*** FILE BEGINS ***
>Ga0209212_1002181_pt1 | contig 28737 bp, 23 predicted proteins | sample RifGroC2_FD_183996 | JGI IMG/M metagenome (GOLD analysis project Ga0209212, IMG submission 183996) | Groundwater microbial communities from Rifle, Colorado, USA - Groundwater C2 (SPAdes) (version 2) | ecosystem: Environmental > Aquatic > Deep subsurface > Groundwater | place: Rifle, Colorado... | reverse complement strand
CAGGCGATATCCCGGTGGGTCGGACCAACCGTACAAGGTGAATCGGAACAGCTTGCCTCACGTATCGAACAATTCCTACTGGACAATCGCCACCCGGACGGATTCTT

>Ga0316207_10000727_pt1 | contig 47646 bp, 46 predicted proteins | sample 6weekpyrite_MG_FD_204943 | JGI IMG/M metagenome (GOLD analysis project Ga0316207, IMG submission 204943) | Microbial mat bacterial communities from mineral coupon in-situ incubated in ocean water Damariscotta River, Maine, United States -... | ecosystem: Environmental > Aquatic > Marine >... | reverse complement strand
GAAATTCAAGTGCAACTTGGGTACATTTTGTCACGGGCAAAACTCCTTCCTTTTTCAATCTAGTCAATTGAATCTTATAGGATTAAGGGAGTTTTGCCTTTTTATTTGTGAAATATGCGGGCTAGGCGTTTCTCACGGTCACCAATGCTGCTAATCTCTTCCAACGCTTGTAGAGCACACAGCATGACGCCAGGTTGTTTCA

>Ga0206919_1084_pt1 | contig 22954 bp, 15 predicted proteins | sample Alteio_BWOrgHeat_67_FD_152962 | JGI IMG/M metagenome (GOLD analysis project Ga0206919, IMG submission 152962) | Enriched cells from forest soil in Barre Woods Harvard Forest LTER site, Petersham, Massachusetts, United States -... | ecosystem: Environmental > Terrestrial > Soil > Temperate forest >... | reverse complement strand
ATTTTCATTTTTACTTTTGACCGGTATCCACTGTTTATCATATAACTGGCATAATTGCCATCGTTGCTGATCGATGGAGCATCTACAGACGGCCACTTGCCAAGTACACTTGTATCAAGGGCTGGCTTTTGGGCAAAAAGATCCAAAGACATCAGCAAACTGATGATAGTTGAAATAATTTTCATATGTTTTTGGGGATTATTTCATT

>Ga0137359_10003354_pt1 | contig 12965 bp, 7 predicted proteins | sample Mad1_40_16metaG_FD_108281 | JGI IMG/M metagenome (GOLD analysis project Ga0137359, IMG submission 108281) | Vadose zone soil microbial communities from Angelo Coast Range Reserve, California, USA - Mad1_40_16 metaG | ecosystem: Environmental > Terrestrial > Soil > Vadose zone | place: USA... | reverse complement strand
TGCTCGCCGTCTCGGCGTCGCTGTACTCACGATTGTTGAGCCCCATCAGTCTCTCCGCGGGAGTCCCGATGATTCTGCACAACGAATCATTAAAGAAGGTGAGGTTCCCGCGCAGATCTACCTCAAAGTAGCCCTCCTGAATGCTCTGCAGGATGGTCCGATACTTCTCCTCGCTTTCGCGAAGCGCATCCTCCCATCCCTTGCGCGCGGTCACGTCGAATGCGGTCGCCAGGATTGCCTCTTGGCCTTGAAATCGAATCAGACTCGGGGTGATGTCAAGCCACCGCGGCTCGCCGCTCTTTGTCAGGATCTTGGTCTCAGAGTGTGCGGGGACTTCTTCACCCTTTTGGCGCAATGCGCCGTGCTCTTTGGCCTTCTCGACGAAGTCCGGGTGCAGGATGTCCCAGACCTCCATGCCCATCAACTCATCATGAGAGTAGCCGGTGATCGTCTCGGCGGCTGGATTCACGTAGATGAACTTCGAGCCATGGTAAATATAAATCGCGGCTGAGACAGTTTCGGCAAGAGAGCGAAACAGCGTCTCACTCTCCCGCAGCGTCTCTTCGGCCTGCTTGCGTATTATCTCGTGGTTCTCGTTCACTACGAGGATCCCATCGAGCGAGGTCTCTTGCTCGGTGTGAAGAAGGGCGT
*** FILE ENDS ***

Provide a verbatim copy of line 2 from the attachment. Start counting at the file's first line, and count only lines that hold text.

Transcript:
CAGGCGATATCCCGGTGGGTCGGACCAACCGTACAAGGTGAATCGGAACAGCTTGCCTCACGTATCGAACAATTCCTACTGGACAATCGCCACCCGGACGGATTCTT